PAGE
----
• Talk about your phobia and the information you wrote down with someone you love or get along with well. You might have a mild to moderate panic attack simply talking about the thing you fear. Again, make sure you are in a safe situation. You can stop, relax and continue again later. You will gradually feel more comfortable talking about your phobia and for longer periods of time.

    • Make a list in order of ascending anxiety caused by each item, of the things or situations that frighten you. This means that things that hardly bother you at all will begin the list, and whatever scares you the most will end it. For someone with astraphobia, the list may begin with a sunny, calm day and end with being caught out in a severe thunderstorm. Assign numbers on a scale from 0-10, 0 being the least scary thing and 10 being the most scary. Consider things that you might not have done before to begin exposing yourself to your fears. Can you look at photos of clouds or of storms? Where would that fit on your 0-10 scale? How about a photo of a raging thunderstorm with lots of lightning? Or, a video of a thunderstorm (there are many of these to be found searching the internet)? If you were driving during a thunderstorm, where would that fit on your scale?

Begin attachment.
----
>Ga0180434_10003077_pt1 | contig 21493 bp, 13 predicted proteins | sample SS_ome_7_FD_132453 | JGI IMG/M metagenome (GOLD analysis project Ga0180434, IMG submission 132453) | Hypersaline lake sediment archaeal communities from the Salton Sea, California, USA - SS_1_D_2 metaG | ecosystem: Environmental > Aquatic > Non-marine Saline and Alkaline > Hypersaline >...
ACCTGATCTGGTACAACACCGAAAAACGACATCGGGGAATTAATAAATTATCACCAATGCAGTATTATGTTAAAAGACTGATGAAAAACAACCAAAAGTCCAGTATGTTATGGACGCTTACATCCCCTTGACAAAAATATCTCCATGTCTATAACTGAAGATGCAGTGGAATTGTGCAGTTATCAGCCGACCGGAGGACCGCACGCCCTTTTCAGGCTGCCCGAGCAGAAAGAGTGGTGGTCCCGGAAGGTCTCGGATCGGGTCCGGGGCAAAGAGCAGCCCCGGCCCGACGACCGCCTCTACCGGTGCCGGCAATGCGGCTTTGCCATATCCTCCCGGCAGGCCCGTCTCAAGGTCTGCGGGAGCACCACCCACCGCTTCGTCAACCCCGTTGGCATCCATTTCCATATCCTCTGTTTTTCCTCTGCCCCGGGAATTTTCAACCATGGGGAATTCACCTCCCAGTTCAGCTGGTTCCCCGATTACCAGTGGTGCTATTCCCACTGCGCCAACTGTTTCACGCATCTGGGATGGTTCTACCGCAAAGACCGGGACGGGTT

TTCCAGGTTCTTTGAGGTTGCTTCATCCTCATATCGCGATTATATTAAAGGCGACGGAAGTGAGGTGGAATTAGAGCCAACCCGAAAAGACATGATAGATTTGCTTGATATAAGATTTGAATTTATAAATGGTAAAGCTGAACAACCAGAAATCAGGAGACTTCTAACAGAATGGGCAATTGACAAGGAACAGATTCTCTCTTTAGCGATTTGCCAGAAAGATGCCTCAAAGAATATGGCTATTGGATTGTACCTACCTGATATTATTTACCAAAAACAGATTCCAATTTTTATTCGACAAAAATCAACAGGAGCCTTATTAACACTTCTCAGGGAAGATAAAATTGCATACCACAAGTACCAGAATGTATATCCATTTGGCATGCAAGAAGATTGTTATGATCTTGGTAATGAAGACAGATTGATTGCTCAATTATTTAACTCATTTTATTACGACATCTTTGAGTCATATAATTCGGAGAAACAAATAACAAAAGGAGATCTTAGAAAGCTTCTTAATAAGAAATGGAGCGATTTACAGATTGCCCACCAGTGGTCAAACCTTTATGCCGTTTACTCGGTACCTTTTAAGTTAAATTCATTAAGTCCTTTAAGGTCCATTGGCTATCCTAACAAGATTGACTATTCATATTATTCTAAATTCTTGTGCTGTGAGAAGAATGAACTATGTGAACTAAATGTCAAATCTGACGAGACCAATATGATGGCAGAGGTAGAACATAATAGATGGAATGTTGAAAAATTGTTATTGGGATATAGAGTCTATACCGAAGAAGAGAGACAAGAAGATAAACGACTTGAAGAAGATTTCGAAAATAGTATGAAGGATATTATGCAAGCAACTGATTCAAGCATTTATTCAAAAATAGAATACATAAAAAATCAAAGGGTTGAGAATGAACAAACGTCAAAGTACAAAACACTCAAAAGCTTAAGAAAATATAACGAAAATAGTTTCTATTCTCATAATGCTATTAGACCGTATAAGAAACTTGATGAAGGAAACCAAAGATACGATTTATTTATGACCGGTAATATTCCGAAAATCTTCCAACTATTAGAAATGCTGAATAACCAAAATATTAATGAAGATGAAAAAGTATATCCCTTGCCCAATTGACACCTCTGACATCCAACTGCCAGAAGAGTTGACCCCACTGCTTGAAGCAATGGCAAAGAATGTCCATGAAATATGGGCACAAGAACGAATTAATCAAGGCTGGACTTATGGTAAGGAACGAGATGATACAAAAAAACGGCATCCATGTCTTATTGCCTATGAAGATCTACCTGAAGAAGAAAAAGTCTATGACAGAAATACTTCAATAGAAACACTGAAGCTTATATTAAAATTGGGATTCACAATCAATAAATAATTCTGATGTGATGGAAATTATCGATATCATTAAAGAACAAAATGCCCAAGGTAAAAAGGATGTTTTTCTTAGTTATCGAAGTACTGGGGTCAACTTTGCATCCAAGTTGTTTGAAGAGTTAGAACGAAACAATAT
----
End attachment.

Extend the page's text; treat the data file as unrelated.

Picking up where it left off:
BEIJING, CHINA - AUGUST 09:   A person covers ...

    • Next, begin systematic desensitization (made famous by Joseph Wolpe in 1961). Start by exposing yourself to the things on your list. Start with the ones that scare you the least. Relax and do slow and deep breathing like I described above. If you feel any panic while you are exposing yourself to the weather or to your images, sit back or lie down and relax and breathe some more. You can go do something else and then return to the session later. Repeat any particular exposure session that you did not feel totally confident about the last time. When you aren’t at all scared of something that did scare you before, you have completed that session. If you are beginning with things that really don’t bother you at all, you will be much less likely to panic and you probably will be very confident to go on to the slightly more scary things. Your phobia might feel worse once you begin this process and begin dealing with items you know are scary, even if you left and relaxed before continuing. If this happens, you might want to go back and work on things you were less frightened when you were exposed to them. Then, return later to the point at which you began to feel more phobic. You may have caught up to that point then.